Lawmakers in New Jersey have passed a bill, which if signed by Gov. Chris Christie, would turn drinking while flying a drone into a criminal offense that could carry up to $1,000 in fines and six months in prison.
Understandably, flying any drone even a toy while intoxicated can be hazardous and cause injury, but NJ lawmakers are now asking the governor to impose stiff penalties. According to the proposed legislation, operating a drone with a blood alcohol concentration of 0.08 (BAC) percent or more (same as with driving a vehicle) would be considered a disorderly conduct offense under the new rules.
The bill passed with a vote of 65-0 and is expected to be signed into law. Also included in the measure are calls for even stricter penalties for those who intentionally use their drones to endanger someone's life or property, harass wildlife, or compromise the security of a correctional facility. Such infractions carry stiffer fines and sentencing, which could result in offenders facing up to $10,000 in fines and 18 months in prison.
In a country where almost 10 percent of the population is behind bars, the new drone laws may come as no surprise to critics who believe, with reason, that the number of laws in the United States helps to contribute to the incarceration problem. Not only are there too many people behind bars, there are too many behind bars for victimless crimes—such as being caught with a plant.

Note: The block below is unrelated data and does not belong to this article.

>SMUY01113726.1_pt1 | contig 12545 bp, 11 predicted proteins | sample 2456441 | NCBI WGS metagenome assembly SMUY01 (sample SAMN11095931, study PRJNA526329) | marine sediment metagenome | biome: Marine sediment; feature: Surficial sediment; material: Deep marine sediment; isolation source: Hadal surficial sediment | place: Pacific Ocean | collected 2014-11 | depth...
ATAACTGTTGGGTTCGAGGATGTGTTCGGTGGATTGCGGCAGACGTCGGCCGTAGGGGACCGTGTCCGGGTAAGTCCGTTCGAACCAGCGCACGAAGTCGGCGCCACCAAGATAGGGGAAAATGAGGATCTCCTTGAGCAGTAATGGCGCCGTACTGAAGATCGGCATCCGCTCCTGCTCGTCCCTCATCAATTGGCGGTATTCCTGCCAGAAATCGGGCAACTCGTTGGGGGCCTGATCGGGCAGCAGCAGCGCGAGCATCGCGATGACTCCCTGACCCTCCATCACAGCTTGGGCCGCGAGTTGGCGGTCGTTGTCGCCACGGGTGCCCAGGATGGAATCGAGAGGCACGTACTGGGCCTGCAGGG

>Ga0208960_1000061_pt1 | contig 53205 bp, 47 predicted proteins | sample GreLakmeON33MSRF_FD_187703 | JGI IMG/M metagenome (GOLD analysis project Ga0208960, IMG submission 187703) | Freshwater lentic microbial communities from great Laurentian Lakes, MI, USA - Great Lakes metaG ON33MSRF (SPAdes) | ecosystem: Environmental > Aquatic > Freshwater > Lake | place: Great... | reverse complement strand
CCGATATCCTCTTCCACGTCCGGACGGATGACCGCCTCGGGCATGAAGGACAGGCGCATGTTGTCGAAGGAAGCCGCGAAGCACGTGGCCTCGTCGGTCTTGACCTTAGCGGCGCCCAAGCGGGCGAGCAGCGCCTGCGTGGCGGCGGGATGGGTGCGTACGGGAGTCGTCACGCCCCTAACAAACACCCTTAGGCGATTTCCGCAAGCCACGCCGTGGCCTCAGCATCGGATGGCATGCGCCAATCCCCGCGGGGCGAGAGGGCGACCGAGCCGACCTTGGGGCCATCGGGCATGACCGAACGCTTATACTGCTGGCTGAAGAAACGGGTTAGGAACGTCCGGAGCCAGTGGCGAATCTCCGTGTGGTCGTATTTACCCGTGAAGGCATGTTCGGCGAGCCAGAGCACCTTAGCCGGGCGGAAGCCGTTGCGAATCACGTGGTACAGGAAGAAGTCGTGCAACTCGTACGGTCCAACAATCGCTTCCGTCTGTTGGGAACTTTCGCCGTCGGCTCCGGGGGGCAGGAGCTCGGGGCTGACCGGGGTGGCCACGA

But is flying a drone drunk really all that dangerous? For a closer look, we found an experiment conducted by Rotor Riot to determine how alcohol affects one's ability to fly a drone. Using a lot of alcohol and a breathalyzer, seasoned drone pilots took to the skies to fly their drones completely smashed.
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While flying a designated indoor course, the pilots created a baseline of time while flying sober. Then they started taking shots until their blood alcohol content began to reflect what they were surely feeling. The experimenters timed their runs before, during and after getting drunk to see how slow their responsiveness would be flying drunk. The description of the video noted:
"DO NOT TRY THIS! This is an experiment by trained professionals to measure the effects of alcohol on people's ability to fly drones. No egos were harmed in the making of this video."
Soon after, the drones started to explode as each professional drone pilot began to crash their aircraft. When the BAC reached beyond the legally intoxicated limits, the pilots' course completion times were longer and more crashes took place.
As if the virtual reality headsets weren't nauseating enough, the alcohol eventually took over, leaving the drone pilots vomiting in the end. Surprisingly, the researchers concluded that each pilot is different. Some pilots needed a lot of alcohol to be impaired while it took very little for others. The results were also inconsistent.
Fortunately, the kind of drones which could cause more serious injuries are quite expensive and the researchers admitted they would never want to fly those expensive machines while inebriated. The real question is do we need another law on the books to prove it?